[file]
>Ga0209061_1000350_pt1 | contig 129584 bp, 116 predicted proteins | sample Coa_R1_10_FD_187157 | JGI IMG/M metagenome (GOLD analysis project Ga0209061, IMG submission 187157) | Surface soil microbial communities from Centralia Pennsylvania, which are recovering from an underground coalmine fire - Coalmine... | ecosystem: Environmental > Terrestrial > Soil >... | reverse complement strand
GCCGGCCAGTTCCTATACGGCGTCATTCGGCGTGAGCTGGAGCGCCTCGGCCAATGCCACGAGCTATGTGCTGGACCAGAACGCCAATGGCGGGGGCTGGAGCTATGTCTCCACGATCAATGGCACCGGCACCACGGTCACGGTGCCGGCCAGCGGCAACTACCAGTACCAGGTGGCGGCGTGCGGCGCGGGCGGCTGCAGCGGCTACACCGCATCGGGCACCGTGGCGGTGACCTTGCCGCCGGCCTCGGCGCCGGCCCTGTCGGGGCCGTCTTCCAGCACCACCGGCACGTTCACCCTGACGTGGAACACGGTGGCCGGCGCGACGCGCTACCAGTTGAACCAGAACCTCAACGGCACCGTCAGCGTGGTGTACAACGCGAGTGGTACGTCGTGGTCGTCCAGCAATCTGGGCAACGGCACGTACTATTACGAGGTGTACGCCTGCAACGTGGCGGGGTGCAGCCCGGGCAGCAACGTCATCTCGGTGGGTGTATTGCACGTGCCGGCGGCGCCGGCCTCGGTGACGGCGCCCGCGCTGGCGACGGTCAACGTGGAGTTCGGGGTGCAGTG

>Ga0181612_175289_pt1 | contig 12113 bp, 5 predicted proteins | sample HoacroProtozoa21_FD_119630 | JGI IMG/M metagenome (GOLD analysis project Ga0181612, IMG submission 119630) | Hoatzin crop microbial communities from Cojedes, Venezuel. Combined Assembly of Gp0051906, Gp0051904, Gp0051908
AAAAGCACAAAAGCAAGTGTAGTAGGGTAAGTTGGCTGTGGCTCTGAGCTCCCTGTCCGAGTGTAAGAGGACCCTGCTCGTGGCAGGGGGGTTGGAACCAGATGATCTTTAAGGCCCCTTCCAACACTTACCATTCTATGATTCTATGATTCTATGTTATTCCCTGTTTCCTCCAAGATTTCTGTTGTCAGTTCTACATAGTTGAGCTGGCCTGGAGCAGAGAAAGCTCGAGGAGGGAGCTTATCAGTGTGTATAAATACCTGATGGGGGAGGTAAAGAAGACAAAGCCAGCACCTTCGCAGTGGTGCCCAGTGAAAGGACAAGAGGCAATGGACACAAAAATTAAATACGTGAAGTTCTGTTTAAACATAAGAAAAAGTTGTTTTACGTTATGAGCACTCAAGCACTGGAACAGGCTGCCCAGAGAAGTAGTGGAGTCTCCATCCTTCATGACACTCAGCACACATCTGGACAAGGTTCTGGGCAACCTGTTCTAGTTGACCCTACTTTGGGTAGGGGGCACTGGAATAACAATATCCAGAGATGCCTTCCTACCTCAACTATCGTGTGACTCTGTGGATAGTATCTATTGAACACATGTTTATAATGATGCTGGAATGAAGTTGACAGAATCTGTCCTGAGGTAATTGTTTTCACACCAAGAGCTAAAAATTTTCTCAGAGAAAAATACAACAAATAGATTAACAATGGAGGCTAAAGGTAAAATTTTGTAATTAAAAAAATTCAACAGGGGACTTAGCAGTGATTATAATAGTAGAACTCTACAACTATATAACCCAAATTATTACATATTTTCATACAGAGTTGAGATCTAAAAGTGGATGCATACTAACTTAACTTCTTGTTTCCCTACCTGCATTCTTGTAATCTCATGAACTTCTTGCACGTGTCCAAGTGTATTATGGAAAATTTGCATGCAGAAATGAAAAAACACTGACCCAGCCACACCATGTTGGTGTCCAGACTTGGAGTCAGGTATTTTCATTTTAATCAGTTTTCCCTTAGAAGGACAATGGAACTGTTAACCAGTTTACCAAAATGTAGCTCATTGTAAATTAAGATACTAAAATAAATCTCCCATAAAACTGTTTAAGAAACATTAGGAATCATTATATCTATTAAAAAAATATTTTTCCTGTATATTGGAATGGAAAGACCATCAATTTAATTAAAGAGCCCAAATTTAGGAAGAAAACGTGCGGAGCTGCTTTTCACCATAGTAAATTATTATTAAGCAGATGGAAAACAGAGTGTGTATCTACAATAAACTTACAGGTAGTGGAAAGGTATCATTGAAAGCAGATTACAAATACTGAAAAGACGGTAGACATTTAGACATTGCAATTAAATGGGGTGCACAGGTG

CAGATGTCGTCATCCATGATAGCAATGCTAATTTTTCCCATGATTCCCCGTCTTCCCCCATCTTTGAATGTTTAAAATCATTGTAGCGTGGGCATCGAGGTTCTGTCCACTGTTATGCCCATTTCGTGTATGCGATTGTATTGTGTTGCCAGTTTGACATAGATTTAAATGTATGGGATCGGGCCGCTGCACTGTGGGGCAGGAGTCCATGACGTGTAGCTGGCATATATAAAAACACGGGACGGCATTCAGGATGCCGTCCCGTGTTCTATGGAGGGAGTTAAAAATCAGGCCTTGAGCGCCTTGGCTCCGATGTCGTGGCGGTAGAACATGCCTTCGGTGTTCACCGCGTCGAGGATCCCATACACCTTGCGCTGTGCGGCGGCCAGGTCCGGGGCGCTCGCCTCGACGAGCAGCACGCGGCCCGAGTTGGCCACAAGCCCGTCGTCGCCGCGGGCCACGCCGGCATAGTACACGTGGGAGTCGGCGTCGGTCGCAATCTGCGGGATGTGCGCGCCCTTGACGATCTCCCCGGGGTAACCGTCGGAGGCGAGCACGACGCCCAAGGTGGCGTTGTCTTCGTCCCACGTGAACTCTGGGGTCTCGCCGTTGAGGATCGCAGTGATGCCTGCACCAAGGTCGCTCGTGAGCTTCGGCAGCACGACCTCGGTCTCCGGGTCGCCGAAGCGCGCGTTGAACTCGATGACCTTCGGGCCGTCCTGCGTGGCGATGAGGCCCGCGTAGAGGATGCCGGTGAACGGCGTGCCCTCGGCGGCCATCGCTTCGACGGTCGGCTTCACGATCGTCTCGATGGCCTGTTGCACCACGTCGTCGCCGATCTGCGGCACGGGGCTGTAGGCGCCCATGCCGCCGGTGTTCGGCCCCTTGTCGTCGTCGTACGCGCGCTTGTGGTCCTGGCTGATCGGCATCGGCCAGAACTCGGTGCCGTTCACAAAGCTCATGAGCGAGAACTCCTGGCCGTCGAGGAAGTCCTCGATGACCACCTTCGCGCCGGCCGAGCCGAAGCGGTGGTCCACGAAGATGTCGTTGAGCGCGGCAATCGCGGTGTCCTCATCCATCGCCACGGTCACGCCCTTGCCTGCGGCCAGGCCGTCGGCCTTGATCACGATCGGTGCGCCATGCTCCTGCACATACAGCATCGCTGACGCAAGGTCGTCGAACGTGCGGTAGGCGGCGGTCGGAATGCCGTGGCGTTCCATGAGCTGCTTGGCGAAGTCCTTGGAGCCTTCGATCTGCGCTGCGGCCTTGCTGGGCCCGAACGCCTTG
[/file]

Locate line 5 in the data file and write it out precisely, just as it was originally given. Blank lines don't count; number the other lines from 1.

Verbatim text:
CAGATGTCGTCATCCATGATAGCAATGCTAATTTTTCCCATGATTCCCCGTCTTCCCCCATCTTTGAATGTTTAAAATCATTGTAGCGTGGGCATCGAGGTTCTGTCCACTGTTATGCCCATTTCGTGTATGCGATTGTATTGTGTTGCCAGTTTGACATAGATTTAAATGTATGGGATCGGGCCGCTGCACTGTGGGGCAGGAGTCCATGACGTGTAGCTGGCATATATAAAAACACGGGACGGCATTCAGGATGCCGTCCCGTGTTCTATGGAGGGAGTTAAAAATCAGGCCTTGAGCGCCTTGGCTCCGATGTCGTGGCGGTAGAACATGCCTTCGGTGTTCACCGCGTCGAGGATCCCATACACCTTGCGCTGTGCGGCGGCCAGGTCCGGGGCGCTCGCCTCGACGAGCAGCACGCGGCCCGAGTTGGCCACAAGCCCGTCGTCGCCGCGGGCCACGCCGGCATAGTACACGTGGGAGTCGGCGTCGGTCGCAATCTGCGGGATGTGCGCGCCCTTGACGATCTCCCCGGGGTAACCGTCGGAGGCGAGCACGACGCCCAAGGTGGCGTTGTCTTCGTCCCACGTGAACTCTGGGGTCTCGCCGTTGAGGATCGCAGTGATGCCTGCACCAAGGTCGCTCGTGAGCTTCGGCAGCACGACCTCGGTCTCCGGGTCGCCGAAGCGCGCGTTGAACTCGATGACCTTCGGGCCGTCCTGCGTGGCGATGAGGCCCGCGTAGAGGATGCCGGTGAACGGCGTGCCCTCGGCGGCCATCGCTTCGACGGTCGGCTTCACGATCGTCTCGATGGCCTGTTGCACCACGTCGTCGCCGATCTGCGGCACGGGGCTGTAGGCGCCCATGCCGCCGGTGTTCGGCCCCTTGTCGTCGTCGTACGCGCGCTTGTGGTCCTGGCTGATCGGCATCGGCCAGAACTCGGTGCCGTTCACAAAGCTCATGAGCGAGAACTCCTGGCCGTCGAGGAAGTCCTCGATGACCACCTTCGCGCCGGCCGAGCCGAAGCGGTGGTCCACGAAGATGTCGTTGAGCGCGGCAATCGCGGTGTCCTCATCCATCGCCACGGTCACGCCCTTGCCTGCGGCCAGGCCGTCGGCCTTGATCACGATCGGTGCGCCATGCTCCTGCACATACAGCATCGCTGACGCAAGGTCGTCGAACGTGCGGTAGGCGGCGGTCGGAATGCCGTGGCGTTCCATGAGCTGCTTGGCGAAGTCCTTGGAGCCTTCGATCTGCGCTGCGGCCTTGCTGGGCCCGAACGCCTTG